outb_p(0x26,0x2E);  tmp[1]=inb(0x2F);
  outb_p(0x27,0x2E);  tmp[2]=inb(0x2F); 
  printf("\nLPC Address %04X\n\n",(tmp[2] << 8) | tmp[1]);

  printf("Mailbox  ");x=print_addr(9);

  printf("Changed to 90%\n"); y=0x80|(( 56 )<<1);;
  outb_p(0x95,x); outb_p(y,x+1);
  printf("Changed to 80%\n"); y=0x80|(( 50 )<<1);;
  outb_p(0x95,x); outb_p(y,x+1);
  printf("Changed to 70%\n"); y=0x80|(( 44 )<<1);;
  outb_p(0x95,x); outb_p(y,x+1);
  printf("Changed to 60%\n"); y=0x80|(( 37 )<<1);;
  outb_p(0x95,x); outb_p(y,x+1);
  printf("Changed to 50%\n"); y=0x80|(( 31 )<<1);;
  outb_p(0x95,x); outb_p(y,x+1);
  printf("Changed to 40%\n"); y=0x80|(( 25 )<<1);;
  outb_p(0x95,x); outb_p(y,x+1);
  printf("Changed to 30%\n"); y=0x80|(( 19 )<<1);;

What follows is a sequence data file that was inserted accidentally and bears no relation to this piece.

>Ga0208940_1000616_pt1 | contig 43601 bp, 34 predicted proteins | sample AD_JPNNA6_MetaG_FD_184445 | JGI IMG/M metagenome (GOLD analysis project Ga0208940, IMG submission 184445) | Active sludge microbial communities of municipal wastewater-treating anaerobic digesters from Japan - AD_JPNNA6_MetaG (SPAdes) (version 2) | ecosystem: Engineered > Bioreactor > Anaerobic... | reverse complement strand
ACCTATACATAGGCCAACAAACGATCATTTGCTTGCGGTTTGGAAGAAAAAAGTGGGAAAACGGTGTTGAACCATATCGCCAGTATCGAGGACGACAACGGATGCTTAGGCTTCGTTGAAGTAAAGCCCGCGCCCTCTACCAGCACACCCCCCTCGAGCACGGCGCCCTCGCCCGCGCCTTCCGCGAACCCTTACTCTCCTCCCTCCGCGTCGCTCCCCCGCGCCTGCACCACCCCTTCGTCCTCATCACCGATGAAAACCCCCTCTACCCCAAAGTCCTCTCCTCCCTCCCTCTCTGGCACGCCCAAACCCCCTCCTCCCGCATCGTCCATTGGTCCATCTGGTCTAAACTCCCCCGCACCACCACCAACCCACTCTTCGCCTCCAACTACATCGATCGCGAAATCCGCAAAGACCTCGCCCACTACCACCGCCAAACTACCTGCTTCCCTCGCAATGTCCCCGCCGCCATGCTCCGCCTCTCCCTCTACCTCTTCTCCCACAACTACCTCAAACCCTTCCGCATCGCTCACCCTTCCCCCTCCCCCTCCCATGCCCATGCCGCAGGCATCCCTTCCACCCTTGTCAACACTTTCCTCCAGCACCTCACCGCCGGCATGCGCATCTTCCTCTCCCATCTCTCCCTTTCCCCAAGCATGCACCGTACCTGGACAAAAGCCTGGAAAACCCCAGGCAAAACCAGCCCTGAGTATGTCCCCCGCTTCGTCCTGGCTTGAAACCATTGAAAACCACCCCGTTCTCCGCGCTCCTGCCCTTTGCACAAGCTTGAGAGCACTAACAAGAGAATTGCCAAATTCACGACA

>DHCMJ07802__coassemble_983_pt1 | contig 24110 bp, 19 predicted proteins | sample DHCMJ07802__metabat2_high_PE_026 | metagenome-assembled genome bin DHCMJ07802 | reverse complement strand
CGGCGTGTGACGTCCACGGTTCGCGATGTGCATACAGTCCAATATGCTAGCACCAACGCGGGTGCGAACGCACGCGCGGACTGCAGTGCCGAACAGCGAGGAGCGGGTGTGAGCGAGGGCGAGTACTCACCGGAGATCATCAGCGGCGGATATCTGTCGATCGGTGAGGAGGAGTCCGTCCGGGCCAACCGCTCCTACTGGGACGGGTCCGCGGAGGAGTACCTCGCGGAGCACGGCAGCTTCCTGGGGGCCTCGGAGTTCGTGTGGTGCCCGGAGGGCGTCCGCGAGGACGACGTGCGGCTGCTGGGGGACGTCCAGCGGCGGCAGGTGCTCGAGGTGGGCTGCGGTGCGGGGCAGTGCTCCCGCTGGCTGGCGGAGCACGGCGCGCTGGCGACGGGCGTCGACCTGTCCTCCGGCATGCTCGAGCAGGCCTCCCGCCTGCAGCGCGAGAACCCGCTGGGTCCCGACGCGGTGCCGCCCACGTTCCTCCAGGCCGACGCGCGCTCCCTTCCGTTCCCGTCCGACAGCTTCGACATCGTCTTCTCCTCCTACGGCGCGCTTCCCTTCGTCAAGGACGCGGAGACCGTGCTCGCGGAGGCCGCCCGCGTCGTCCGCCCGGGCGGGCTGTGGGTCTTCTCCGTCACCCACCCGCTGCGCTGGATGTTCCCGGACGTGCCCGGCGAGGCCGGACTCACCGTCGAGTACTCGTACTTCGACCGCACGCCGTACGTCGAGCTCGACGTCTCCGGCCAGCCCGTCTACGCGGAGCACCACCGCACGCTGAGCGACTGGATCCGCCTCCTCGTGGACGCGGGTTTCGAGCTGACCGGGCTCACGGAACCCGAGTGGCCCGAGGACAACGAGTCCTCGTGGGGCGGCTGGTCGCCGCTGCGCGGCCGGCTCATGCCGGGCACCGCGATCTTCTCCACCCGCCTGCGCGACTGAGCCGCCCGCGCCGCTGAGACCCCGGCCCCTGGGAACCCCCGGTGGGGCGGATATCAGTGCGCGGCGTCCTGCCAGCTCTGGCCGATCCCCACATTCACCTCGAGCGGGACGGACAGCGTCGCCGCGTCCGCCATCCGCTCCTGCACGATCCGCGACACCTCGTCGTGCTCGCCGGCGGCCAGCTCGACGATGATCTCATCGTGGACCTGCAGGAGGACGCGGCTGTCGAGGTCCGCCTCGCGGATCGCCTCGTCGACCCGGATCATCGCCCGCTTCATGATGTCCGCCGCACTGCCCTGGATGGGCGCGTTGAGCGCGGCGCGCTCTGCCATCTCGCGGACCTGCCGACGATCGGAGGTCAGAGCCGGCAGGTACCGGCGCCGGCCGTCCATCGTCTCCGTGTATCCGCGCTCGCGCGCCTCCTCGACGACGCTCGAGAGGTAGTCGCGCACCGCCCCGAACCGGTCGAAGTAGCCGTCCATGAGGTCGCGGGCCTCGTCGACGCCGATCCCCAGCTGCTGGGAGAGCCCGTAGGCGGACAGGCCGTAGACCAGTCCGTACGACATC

outb_p(0x95,x); outb_p(y,x+1);
  printf("Changed to 20%\n"); y=0x80|(( 13 )<<1);;
  outb_p(0x95,x); outb_p(y,x+1);
  printf("Changed to 10%\n"); y=0x80|((  6 )<<1);;
  outb_p(0x95,x); outb_p(y,x+1);
  printf("Changed to 00%\n"); y=0x80|((  0 )<<1);;
  outb_p(0x95,x); outb_p(y,x+1);

  printf("Back to 100%\n");
  outb_p(0x95,x); outb_p(0xfe,x+1);

  // Exit Configuration mode


SPD Memory

In my quest to learn more about this laptop there came a time when I decided to know some more about the RAM memory. What RAM did I really have, what were the specs, etc, etc...
In all it's cleverness, all that the internet would tell me was to use the command 'decode-dimms' from the i2c-tools
package. Obviously, it did not work...

Then, the internet blurted... You're an idiot, you need to have the eeprom driver in your kernel.